Combining business with language in London

Learning another language alongside your business degree opens the door to a new world, and what better place to study than London.

Despite its modest size, Europe as a continent is hard to beat in terms of its number of languages and cultures. It can seem bewildering with its mosaic of states, regions and different languages. Bewildering, but at the same time fascinating, because it offers an unparalleled diversity of languages and cultures with long histories and traditions in such close proximity to each other.

While the need to show your passport when crossing borders has been abolished within much of Europe (at least within the Schengen area of the EU), and the European Union has made tremendous strides in terms of economic and political harmony, linguistic diversity remains.

The 28 member states of the European Union count 23 official languages among themselves. Of course, in the 21st century, English as a foreign language is a central part of the school curricula in all European nations and English is spoken with increasing fluency - especially by the younger generations across Europe - but the linguistic identity of European citizens remains firmly rooted in their native language, and being able to speak to them in their language, even if not fluently, will afford you a different welcome.

As Nelson Mandela said: “If you talk to a man in a language he understands, that goes to his head. If you talk to him in his language, that goes to his heart.” Our language shapes our view of the world; its vocabulary and structures give us the concepts and categories through which we perceive the world around us. That is why language is so closely linked with culture, and learning another language opens the door to a different culture and, metaphorically speaking, to a new world.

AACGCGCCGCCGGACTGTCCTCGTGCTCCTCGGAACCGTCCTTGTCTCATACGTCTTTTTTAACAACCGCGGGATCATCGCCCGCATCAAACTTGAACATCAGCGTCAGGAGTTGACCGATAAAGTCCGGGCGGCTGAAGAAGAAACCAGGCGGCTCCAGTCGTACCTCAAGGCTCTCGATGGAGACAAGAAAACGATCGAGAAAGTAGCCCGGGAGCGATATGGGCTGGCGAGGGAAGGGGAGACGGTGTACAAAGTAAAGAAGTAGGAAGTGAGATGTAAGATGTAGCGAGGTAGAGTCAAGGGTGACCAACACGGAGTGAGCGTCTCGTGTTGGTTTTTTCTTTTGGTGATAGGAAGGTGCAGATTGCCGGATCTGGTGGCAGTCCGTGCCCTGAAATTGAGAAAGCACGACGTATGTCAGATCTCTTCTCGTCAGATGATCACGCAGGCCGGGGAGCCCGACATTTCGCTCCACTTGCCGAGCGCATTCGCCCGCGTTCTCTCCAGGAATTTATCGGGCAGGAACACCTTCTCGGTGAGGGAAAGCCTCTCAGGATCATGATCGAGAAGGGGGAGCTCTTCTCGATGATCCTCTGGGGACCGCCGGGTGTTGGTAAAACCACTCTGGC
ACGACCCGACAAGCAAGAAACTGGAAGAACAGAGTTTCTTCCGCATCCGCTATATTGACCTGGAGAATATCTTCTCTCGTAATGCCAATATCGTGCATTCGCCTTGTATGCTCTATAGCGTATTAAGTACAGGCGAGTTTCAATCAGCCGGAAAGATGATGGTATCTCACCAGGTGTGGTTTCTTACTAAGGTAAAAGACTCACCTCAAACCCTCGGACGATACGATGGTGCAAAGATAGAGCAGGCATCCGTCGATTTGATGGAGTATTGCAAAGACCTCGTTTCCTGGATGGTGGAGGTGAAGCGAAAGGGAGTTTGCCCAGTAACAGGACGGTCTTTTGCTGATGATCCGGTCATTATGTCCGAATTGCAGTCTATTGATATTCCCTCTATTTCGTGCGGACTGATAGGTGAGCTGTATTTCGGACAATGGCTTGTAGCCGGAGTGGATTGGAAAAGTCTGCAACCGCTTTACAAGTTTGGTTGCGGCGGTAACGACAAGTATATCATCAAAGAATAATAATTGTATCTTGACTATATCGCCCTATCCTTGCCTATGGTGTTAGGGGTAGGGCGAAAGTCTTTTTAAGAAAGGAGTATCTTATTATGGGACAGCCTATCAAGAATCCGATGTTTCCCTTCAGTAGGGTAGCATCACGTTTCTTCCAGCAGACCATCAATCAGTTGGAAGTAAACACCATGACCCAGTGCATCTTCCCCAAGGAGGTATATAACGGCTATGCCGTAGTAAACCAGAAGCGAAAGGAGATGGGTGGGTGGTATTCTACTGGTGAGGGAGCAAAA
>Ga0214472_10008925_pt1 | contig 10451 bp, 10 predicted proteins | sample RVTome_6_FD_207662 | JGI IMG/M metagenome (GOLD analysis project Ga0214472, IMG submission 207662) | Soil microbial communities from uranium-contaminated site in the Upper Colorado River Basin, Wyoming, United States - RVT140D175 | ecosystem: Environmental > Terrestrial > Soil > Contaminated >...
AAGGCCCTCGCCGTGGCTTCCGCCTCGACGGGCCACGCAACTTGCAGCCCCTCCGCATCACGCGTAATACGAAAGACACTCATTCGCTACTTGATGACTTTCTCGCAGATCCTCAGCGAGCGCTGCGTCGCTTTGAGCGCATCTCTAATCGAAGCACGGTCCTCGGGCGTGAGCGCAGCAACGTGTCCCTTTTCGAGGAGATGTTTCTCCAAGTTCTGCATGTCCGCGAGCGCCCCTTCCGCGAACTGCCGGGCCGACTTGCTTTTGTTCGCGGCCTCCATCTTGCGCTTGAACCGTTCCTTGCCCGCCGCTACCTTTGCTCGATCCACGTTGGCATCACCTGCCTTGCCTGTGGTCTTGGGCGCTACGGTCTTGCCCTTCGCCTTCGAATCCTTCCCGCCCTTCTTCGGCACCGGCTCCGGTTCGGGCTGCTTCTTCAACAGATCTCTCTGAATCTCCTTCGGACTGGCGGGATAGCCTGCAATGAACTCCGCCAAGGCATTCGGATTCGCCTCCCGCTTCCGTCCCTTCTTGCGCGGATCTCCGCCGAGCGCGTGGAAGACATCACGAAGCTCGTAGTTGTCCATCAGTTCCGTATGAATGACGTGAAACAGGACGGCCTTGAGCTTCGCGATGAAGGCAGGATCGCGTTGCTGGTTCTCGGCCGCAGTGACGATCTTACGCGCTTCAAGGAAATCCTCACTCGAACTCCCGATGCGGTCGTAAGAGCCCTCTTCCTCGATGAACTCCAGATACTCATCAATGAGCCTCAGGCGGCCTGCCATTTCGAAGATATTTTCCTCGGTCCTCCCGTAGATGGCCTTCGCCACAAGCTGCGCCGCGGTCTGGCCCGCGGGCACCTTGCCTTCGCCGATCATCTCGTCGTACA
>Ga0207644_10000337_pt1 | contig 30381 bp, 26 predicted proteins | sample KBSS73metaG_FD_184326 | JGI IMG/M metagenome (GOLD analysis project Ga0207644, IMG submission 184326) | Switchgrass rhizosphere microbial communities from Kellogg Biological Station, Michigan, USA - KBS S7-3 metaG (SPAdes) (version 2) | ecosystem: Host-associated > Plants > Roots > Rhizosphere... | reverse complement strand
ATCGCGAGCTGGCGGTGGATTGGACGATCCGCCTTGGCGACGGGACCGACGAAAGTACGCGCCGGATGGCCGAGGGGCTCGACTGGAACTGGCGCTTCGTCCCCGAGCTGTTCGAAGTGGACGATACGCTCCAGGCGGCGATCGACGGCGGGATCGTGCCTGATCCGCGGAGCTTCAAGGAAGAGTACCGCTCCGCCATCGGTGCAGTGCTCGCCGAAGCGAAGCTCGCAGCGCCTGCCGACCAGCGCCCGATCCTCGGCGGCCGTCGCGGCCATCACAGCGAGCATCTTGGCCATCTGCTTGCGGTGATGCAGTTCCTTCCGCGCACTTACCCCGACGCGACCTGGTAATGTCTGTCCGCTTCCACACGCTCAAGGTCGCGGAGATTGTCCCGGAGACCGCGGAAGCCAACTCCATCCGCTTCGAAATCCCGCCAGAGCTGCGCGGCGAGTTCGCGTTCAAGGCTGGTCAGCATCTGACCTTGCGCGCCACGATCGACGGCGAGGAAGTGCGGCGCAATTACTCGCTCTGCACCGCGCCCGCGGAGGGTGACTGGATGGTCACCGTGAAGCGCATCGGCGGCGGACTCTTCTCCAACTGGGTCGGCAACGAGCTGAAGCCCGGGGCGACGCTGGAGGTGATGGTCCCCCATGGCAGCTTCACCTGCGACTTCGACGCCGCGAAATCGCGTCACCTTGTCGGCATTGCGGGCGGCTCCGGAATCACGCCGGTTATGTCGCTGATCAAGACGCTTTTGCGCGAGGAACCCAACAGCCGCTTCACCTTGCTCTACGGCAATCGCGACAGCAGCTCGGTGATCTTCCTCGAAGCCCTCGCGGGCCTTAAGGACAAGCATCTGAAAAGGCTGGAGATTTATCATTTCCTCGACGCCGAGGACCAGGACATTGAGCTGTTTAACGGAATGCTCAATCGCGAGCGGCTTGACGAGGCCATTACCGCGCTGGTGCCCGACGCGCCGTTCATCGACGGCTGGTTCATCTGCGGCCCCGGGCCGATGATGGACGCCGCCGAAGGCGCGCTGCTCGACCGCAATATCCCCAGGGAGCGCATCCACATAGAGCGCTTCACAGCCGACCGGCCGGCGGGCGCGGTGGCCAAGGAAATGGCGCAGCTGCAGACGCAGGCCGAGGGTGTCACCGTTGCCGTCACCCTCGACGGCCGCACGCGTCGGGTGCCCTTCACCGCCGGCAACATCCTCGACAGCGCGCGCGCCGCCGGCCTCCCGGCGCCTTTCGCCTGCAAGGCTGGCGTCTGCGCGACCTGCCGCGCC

Combining business with language in London

“Speaking someone’s language creates rapport that opens the door to 
their heart”

Having dominated the world stage for many centuries, Europe has left its mark on the world linguistically: Languages of the European language family are spoken in the Americas (English, Spanish, Portuguese), Africa (English, French, Portuguese) and Australia. Until the middle of the 20th century, the flow of global migration largely followed the direction from Europe to the rest of the world, but since then this flow has been reversed.

Most European nations today have sizeable immigrant populations, many of non-European origin, who have brought their non-European languages with them. The UK was one of the first countries to receive such groups. As an impressive indicator of this process, over 300 languages are spoken in London schools today.

Future graduates will be increasingly required to demonstrate an international or global outlook. By definition this involves knowledge of at least one language other than one’s mother tongue. If your intended field of study is business, then as a future manager you are likely to be operating in a globalised world, in careers that require not only linguistic competence but also intercultural competence. This means the need to develop sensitivity to issues arising out of cultural difference, and strategies to deal with cultural misunderstanding 
or conflict.

A 21st century international manager will most likely be working with teams of people that comprise multiple cultures and languages, surpassing his or her linguistic capability, and requiring a degree of intercultural competence that goes beyond capability in a number of foreign languages.

Business success in the international arena often depends on those linguistic and cultural skills. German chancellor Willy Brandt once said: “You may buy from me in your own language, but sell to me in mine.” Speaking someone’s language creates rapport that opens the door to 
their heart.

A student who studies business in London and chooses a language as part of their degree can often apply their linguistic skills in the ethnic and linguistic communities that make up this multicultural metropolis or, better still, immerse themselves in the target language in the country itself. London Heathrow is Europe’s biggest airport and the gateway to the cultures, languages and societies of Europe, which are only a one or two hour flight, or a train ride on the Eurostar, away.

Josef Mueller
Head of Department, Languages and Cross Cultural Studies
Regent’s College London (2011)